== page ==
What if we thought about work more holistically, as a collaboration of human and AI capabilities? In their 2018 Harvard Business Review study “Human + Machine: Reimagining Work in the Age of AI,” H. James Wilson and Paul Daugherty report that their research on 1,500 companies in 12 domains showed that performance improvement from AI deployments increased proportionally with the number of collaboration principles adopted. (The 5 principles studied included reimagining business processes, embracing experimentation/employee involvement, actively directing AI strategy, responsibly collecting data, and redesigning work to incorporate AI and cultivate related employee skills.) This improvement is not surprising when we consider the complementary nature of human and AI capabilities: people can train, explain, and help to sustain the AI system and ensure accountability, while AI can amplify certain cognitive strengths, interact with customers on routine tasks, help direct trickier issues to humans, and execute certain mechanical skills via robotics.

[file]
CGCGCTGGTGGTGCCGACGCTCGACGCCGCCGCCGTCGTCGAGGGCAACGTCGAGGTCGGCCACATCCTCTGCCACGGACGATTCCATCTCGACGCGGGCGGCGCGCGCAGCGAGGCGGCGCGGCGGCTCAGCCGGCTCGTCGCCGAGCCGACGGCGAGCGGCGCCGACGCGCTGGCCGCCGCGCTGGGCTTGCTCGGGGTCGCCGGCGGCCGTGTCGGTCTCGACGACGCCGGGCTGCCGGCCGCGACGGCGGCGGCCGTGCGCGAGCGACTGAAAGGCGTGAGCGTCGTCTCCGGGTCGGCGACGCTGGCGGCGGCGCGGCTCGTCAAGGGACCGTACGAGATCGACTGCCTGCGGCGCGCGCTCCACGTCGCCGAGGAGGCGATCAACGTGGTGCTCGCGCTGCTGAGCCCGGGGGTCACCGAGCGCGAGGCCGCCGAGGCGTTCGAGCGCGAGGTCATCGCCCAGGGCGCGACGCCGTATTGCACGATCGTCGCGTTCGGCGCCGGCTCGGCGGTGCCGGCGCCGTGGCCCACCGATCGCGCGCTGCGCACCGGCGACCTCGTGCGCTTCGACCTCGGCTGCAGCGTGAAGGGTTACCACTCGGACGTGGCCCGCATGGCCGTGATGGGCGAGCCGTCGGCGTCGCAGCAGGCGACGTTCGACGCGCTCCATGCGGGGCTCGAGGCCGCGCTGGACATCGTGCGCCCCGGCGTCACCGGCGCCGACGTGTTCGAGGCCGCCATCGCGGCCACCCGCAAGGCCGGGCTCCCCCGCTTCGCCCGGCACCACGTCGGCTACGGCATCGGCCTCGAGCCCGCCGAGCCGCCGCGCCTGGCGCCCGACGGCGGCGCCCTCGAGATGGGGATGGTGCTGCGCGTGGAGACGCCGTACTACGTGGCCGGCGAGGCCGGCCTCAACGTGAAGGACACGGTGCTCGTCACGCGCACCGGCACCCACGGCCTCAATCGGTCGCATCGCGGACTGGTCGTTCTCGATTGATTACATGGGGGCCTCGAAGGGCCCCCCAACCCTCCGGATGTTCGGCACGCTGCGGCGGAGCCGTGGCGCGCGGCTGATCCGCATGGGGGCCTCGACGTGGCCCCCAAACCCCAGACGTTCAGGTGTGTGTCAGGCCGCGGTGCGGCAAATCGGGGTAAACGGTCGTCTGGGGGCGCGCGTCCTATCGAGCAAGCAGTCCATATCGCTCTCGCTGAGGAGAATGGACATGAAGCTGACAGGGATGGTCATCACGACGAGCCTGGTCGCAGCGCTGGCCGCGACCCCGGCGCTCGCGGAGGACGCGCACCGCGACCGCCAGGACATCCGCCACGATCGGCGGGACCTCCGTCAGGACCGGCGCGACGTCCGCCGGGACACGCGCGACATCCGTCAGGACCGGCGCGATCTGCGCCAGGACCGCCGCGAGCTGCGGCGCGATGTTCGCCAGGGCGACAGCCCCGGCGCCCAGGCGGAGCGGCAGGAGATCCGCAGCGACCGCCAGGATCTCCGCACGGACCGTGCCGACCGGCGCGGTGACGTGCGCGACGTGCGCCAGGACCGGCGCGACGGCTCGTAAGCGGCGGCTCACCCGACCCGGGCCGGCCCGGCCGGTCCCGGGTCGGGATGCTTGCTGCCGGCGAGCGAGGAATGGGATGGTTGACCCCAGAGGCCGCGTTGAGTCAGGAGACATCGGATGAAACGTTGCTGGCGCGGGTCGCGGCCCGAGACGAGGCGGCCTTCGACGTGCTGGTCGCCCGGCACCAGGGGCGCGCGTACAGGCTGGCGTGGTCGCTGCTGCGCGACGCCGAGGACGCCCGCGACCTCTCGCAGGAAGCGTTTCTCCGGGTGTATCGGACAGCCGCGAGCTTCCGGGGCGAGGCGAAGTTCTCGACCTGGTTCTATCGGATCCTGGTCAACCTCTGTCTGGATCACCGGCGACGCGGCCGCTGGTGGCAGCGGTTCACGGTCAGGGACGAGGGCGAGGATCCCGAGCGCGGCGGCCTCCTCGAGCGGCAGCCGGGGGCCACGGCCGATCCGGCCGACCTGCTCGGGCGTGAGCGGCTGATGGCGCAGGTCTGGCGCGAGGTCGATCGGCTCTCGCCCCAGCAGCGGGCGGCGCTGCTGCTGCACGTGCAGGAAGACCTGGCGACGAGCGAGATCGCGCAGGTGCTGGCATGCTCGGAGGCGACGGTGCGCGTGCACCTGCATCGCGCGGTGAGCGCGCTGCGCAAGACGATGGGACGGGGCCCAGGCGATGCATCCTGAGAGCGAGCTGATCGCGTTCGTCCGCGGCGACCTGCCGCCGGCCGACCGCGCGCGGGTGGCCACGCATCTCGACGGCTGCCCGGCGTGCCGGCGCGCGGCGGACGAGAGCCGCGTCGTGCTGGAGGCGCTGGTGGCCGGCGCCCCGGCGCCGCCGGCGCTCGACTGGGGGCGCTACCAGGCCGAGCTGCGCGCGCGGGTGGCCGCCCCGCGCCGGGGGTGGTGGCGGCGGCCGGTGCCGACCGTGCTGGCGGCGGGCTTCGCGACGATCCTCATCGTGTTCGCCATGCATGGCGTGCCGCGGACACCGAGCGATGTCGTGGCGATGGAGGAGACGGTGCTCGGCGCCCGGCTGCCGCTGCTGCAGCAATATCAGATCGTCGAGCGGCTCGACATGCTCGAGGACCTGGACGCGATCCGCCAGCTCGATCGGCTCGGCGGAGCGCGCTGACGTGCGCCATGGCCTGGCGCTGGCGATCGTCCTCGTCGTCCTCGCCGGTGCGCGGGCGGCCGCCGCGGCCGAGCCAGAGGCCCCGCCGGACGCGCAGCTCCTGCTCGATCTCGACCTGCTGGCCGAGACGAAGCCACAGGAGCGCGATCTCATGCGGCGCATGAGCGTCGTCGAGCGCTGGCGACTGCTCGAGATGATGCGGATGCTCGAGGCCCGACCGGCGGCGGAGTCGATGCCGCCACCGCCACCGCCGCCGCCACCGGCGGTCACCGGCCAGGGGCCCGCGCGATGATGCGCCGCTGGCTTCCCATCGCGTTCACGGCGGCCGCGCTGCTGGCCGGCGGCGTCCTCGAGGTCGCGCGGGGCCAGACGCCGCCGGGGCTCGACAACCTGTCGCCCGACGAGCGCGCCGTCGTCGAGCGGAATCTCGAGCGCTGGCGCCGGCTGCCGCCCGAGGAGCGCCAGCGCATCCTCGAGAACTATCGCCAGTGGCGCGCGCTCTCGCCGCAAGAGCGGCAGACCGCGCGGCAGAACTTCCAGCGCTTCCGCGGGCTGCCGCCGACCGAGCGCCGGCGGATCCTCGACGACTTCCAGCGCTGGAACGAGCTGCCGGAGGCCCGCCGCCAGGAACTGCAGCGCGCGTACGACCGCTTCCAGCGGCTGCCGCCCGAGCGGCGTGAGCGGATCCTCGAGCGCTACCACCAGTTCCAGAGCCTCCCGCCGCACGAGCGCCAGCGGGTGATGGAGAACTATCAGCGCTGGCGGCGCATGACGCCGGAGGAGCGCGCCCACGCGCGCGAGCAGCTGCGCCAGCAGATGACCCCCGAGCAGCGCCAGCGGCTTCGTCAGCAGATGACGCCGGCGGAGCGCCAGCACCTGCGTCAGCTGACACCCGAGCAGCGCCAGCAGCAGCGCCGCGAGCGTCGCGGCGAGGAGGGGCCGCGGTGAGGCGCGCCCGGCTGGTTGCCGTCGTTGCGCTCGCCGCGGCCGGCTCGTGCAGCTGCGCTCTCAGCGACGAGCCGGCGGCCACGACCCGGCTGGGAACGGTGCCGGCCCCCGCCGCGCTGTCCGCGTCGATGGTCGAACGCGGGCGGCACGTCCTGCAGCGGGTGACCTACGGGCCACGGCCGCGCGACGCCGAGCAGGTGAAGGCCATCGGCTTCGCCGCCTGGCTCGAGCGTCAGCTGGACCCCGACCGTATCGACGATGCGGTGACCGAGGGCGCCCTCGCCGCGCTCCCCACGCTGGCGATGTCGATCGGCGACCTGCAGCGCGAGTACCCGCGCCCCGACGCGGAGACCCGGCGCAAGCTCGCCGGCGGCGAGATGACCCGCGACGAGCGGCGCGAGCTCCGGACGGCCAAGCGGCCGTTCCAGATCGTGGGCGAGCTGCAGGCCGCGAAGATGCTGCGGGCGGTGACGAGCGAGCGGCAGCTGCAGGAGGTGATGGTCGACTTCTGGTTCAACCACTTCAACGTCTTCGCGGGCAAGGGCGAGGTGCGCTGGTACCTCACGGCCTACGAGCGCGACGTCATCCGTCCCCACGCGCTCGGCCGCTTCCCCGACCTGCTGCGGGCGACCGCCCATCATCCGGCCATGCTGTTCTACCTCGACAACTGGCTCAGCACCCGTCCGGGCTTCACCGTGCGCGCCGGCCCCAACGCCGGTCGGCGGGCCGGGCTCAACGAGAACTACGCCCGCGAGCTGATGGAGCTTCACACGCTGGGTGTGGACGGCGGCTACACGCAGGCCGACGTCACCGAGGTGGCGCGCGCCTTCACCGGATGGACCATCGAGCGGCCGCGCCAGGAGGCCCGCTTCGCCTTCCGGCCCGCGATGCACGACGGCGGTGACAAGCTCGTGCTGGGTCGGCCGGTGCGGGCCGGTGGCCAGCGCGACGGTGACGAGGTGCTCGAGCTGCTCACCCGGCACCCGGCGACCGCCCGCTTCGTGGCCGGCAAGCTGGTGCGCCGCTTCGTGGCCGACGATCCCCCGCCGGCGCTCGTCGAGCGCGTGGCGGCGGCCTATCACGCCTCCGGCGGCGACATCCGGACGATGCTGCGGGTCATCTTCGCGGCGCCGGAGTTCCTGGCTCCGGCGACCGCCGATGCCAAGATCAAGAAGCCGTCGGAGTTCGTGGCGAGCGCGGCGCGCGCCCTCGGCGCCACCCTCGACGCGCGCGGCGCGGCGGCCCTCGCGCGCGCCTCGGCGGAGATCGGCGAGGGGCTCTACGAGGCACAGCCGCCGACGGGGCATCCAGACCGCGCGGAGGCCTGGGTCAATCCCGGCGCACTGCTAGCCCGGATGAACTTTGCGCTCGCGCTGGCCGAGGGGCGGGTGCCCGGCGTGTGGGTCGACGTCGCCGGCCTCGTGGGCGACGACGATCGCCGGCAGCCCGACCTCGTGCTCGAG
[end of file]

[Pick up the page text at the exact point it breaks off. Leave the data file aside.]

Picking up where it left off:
Automation-only approaches tend to produce black boxes, without insights for users on how to interpret or evaluate their decisions or inferences—further limiting their usefulness.

Systems that leverage the strengths of both can deliver compelling, efficient, and sustainable solutions in overall task performance, in training the AI system, in training people—or all of the above. But creating collaborative systems poses unique challenges we must invest in solving. These systems need to be designed to perceive, understand, and predict human actions and intentions, and to communicate interactively with humans. They need to be understandable and predictable—and to learn from and with users in the context of their deployed environments, in the midst of limited and noisy data.

Consider manufacturing. While automation is changing the way we build factories, we still rely on humans in many tasks—especially in troubleshooting, machine repair, system configuration optimization, and decision-making. If an AI system can aid engineers and technicians in performing these tasks and making decisions—if it can observe and recognize their activities, understand the context, bring them relevant information in the moment, and highlight anomalies and discrepancies—people can make better decisions, reduce deviations, and fix errors sooner. In addition systems that collaborate with many users can recognize and draw attention to similarities and differences in human behavior, thus facilitating human learning across group of people who might have never worked together.